Donk Bet The River After Calling Flop And Turn

This one is a little more complex. A player checks and calls the flop. The same player checks and calls the turn. Then the river comes, and he shoves all-in.

I never do this. I don’t think this play is wrongheaded like the last two, but I can’t think of the sort of hands it makes sense to play this way.

Such a river bet is very polarizing. To make the bet, you should either have a huge hand or you should be bluffing. But when you check and call the turn, most often you have a middling hand, somewhere between a monster and nothing. What hands, then, do you do this with?

It might make sense to play this way when the river card changes a lot. Say the river is the one card in the deck that completes all the straight and flush draws.

The thing about that, however, is that such a card is usually very bad for the person playing from out of position. Most of those middling hands you call the turn with are now junk. So if you’re removing the few good hands you still have from your range by donk betting with them, then when you check you will almost always have to fold to a bet.

I could be convinced that this is the best way to play in some circumstances, but in most cases it seems to me that checking the river will be preferable.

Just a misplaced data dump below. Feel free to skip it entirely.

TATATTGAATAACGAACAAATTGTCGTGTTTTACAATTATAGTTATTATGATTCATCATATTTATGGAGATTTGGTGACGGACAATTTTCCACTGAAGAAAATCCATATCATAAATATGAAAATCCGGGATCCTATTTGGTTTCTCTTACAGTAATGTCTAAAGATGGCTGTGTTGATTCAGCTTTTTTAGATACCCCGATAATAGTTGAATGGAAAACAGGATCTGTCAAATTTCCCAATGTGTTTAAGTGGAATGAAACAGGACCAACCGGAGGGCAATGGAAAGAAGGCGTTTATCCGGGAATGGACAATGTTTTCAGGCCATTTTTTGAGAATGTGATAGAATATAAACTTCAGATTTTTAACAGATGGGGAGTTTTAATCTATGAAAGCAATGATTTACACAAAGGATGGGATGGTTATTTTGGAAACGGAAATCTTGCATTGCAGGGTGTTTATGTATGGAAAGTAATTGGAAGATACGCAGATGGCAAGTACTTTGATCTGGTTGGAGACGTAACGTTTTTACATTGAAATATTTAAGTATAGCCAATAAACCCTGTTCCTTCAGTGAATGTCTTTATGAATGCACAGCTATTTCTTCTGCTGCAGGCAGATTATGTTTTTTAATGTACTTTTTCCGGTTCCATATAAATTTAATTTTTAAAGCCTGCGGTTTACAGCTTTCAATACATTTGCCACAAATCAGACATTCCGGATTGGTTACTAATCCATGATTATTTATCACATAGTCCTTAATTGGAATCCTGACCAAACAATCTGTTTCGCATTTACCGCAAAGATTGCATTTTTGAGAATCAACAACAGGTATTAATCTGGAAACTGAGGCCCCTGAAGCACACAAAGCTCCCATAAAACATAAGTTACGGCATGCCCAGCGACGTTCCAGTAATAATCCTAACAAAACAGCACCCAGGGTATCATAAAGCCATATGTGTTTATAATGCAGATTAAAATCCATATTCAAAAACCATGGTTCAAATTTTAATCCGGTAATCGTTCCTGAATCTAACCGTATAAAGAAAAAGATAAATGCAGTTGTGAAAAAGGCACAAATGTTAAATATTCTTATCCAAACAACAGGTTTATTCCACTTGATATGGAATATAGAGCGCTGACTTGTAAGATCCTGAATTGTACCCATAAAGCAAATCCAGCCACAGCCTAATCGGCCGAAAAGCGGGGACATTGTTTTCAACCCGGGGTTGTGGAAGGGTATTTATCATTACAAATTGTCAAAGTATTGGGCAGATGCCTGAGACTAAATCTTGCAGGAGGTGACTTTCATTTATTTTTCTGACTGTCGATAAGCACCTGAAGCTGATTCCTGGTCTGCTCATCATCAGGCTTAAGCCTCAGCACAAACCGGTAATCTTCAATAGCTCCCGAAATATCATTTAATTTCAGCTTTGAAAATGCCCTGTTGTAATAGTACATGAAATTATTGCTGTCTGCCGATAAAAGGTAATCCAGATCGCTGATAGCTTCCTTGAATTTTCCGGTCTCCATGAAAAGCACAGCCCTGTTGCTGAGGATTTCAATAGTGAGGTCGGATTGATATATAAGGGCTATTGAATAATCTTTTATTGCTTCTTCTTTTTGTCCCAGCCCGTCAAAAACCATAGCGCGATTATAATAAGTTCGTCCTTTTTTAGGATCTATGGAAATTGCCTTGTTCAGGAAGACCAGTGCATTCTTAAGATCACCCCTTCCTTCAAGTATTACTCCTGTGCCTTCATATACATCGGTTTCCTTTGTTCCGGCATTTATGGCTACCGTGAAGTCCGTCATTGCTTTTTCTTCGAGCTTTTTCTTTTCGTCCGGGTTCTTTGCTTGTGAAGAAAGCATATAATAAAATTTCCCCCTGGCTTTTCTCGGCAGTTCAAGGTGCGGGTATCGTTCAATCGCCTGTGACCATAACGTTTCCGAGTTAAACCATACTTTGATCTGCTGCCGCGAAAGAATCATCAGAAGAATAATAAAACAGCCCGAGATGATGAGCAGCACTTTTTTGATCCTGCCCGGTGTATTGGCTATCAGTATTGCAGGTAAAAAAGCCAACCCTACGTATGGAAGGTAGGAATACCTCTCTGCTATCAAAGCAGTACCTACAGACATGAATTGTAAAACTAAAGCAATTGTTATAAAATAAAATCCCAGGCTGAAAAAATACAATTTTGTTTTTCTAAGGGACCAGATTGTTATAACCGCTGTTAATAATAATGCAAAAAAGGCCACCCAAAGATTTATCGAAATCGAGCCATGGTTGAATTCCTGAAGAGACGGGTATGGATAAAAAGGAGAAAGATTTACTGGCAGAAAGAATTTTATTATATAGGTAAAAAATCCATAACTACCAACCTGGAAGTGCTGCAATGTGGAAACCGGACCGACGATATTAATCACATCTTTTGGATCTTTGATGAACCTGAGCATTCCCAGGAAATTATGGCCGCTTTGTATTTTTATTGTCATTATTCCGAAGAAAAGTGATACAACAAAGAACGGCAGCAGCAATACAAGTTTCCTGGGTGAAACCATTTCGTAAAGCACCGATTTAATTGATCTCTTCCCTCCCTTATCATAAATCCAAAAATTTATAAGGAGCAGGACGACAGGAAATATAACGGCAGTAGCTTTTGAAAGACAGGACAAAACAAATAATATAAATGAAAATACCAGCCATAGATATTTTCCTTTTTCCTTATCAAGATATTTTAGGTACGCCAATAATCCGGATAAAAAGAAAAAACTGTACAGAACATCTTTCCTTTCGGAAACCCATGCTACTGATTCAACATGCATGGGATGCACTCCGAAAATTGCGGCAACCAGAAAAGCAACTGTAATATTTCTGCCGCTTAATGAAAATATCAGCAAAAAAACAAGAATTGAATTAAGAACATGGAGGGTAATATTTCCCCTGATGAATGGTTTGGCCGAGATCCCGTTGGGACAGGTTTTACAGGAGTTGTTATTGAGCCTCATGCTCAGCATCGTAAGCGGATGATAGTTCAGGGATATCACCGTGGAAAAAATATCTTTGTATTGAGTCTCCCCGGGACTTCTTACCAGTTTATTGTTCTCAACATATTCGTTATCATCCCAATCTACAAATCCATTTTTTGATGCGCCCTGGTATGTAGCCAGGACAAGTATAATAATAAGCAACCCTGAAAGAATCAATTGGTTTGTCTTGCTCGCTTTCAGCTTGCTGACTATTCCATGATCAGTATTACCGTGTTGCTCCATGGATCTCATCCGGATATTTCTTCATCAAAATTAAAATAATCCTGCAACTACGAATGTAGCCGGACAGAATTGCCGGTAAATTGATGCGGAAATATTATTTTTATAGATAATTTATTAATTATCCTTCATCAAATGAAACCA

Finally, when I see players make this play, I find that they are rarely bluffing. So they are doubly shooting themselves in the foot. When they donk shove the river, I can just fold. While when they check, I can bluff and pick up the pot far more often than I should.

Unless you really know what you’re doing, my advice is not to make this play.

Open Limp Preflop Outside The Small Blind

Unless I’m in the small blind, if I’m the first to enter a pot, I never open limp. Never. In most games, I believe that it’s always preferable to give myself a chance to win the blinds unchallenged. In some loose games, you will almost never pick up the blinds. But in these games, I almost always want to build the pot preflop with whatever hand I happen to be playing.

It would have to be a very peculiar situation for me to want to violate this rule. I’d have to think there was little chance to win the blinds, and the stack sizes would have to be just a particular size, and I’d have to have exactly the sort of hand that wants to play, but doesn’t want to build a pot.

And, in that case, how do I balance my limps? It would (or should) be fairly obvious to any thinking player what sort of hand I must have to limp. So I’d have to limp some other hands to balance. And I don’t want to do that.

This is another one where I could be convinced that open-limping outside the blinds is a good play. But in practice, I just never do it. And I think 99 percent of the time when I see other players do it, it’s just a poor play. ♠

Ed’s brand new book, Reading Hands At No-Limit Hold’em, is available immediately for purchase at Find him on Facebook at and on Twitter @EdMillerPoker.



over 7 years ago

I'm not Ed, but he's going to tell you to fold that crap in early position.